By Gillian Kessler:
It was the idea of the ghosts that I loved. A mess of found supplies laid willy nilly on the carpet while we worked together to honor the dead. They persist autumn after autumn—frayed and sodden spirits.
I became a mother in a state full of people who can do things that I can’t do. They ski fast and paddle rapids, grow beets and later convert them into Easter egg dyes, craft felt beanies and mittens, all sustainable and repurposed. While I think these skills are remarkable, even enviable, I seem to lack the drive to fully commit to learning any of them. I hold true to my city-girl roots, all latchkey kid and frozen dinners.
So when it was time to decorate for Halloween oh-so-many moons ago, I wasn’t going to fall prey to Michaels and a shopping cart full of foam spiders and plastic gravestones. We were crafting. It’s a mark of being a Montana mama.
Again, while canning and hems aren’t my strong suit, I am damn good at Flashdancing my shirts. I’ve been hot on the trend since the late 80’s and have a dapper collection of what my husband calls my “rags.” It was time to capitalize on this hard-earned skill.
We cut up some of my now-deceased father-in-law’s white T-shirts and stuffed the “heads” with balls of newspaper. We twisted nooses with garbage bag ties and black sharpied on ghoulish faces. They were hideous. We made one after another.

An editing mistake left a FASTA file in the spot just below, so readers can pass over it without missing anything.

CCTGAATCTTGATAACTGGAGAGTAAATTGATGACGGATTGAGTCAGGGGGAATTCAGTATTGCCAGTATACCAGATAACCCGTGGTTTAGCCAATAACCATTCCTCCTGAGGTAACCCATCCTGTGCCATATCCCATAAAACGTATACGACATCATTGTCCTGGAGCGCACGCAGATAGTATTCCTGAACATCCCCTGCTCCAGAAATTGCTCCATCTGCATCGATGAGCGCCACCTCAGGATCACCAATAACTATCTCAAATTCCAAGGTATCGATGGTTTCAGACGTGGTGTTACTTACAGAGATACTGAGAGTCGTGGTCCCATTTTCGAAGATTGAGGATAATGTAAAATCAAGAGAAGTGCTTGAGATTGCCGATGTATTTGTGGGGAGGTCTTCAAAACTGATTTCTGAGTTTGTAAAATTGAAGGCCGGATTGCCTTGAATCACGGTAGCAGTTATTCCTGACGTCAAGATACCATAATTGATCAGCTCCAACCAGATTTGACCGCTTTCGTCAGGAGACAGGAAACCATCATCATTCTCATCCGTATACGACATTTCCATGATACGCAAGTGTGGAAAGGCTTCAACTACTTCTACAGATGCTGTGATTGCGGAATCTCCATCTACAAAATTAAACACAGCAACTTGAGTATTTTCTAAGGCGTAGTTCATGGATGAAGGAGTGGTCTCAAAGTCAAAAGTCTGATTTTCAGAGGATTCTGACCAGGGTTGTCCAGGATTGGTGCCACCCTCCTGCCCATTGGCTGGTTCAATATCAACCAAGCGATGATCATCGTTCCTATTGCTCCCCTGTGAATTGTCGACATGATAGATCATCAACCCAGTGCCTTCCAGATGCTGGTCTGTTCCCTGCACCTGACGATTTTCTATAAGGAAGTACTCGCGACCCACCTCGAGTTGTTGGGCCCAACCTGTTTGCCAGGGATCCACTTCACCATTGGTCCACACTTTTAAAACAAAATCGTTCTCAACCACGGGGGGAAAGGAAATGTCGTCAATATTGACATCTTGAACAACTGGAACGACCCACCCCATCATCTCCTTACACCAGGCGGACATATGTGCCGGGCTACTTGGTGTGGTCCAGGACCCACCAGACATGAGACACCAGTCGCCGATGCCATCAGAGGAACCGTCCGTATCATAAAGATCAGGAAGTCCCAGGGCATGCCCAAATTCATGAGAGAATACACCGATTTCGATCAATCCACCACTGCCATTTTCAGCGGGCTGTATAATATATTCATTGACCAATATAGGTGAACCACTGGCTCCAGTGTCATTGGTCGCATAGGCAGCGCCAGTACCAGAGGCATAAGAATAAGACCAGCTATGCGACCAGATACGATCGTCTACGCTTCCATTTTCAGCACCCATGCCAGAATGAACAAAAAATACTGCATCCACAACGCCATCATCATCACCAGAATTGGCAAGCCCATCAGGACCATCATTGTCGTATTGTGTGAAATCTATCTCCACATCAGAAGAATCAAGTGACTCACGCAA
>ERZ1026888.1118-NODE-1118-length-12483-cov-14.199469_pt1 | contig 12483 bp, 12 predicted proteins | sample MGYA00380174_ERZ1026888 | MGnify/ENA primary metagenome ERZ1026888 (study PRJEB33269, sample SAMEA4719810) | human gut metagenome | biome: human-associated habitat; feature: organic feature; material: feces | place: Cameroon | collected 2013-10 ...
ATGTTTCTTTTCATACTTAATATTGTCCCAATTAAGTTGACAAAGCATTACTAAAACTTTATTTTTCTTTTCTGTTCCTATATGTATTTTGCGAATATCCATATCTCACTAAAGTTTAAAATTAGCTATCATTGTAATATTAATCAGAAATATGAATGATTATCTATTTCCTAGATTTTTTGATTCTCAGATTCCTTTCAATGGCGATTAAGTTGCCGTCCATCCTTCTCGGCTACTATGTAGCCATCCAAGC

I located some stick pins from the sewing kit my mother assembled for me after Eliana was born. I had never opened it, but now those pins had purpose. I threaded each ghost voodoo style and stuck them into the soft, white bark of the aspen tree out front. They hung and stared—part DIY, part KKK. I loved them and hated them all at once.
Every year my children dig them from the old box in the basement. Someone usually gets pricked from the rogue pins that jut wildly from their soft heads. Each year they look a bit more weathered, a bit less identifiable. My daughter is a full-on tween now, so this year, she and her girlfriend took charge of the ghosts and decorated without me. Her brother hauled out a step stool and was allowed to add a few to clearly established spots—it was a control issue, and the girls had the upper hand. Ain’t nobody messing with these visions.
The first snow came before we managed to take down the hanging phantoms. The dusting was followed by days of rain. As I pulled into the driveway after a long day of school and swim practice, modern dance, and soccer drills, Eliana had a sudden gravitational pull towards her neglected friends. I am currently teaching the Civil Rights Movement, and at this stage in their lives, these sad creatures look more reminiscent of lynching victims than ever. It’s time to put them in the garbage. It’s time to rewrite our history.
She ran from the car in the rain, gingerly taking down each one and squeezing out their loose ends, their streaked faces staring at her with pent-up exhaustion. She lay the heroes inside to dry, their little pins spilling onto the floor. “I took the ghosts down, mom!” she yells in my direction before hauling her giant math book downstairs and blasting Alicia Keys.
I am at a crossroads, though I know in my heart what I’ll do. I’m a keeper, a sentimentalist. There’s a reason my collection of rags is so extensive; each represents a moment in time, a piece of this woman staring down mid-life, a mash-up of songs both epic and tiny, hilarious and horrendous, my face streaked in the mirror, staring back rumpled and ripe with age.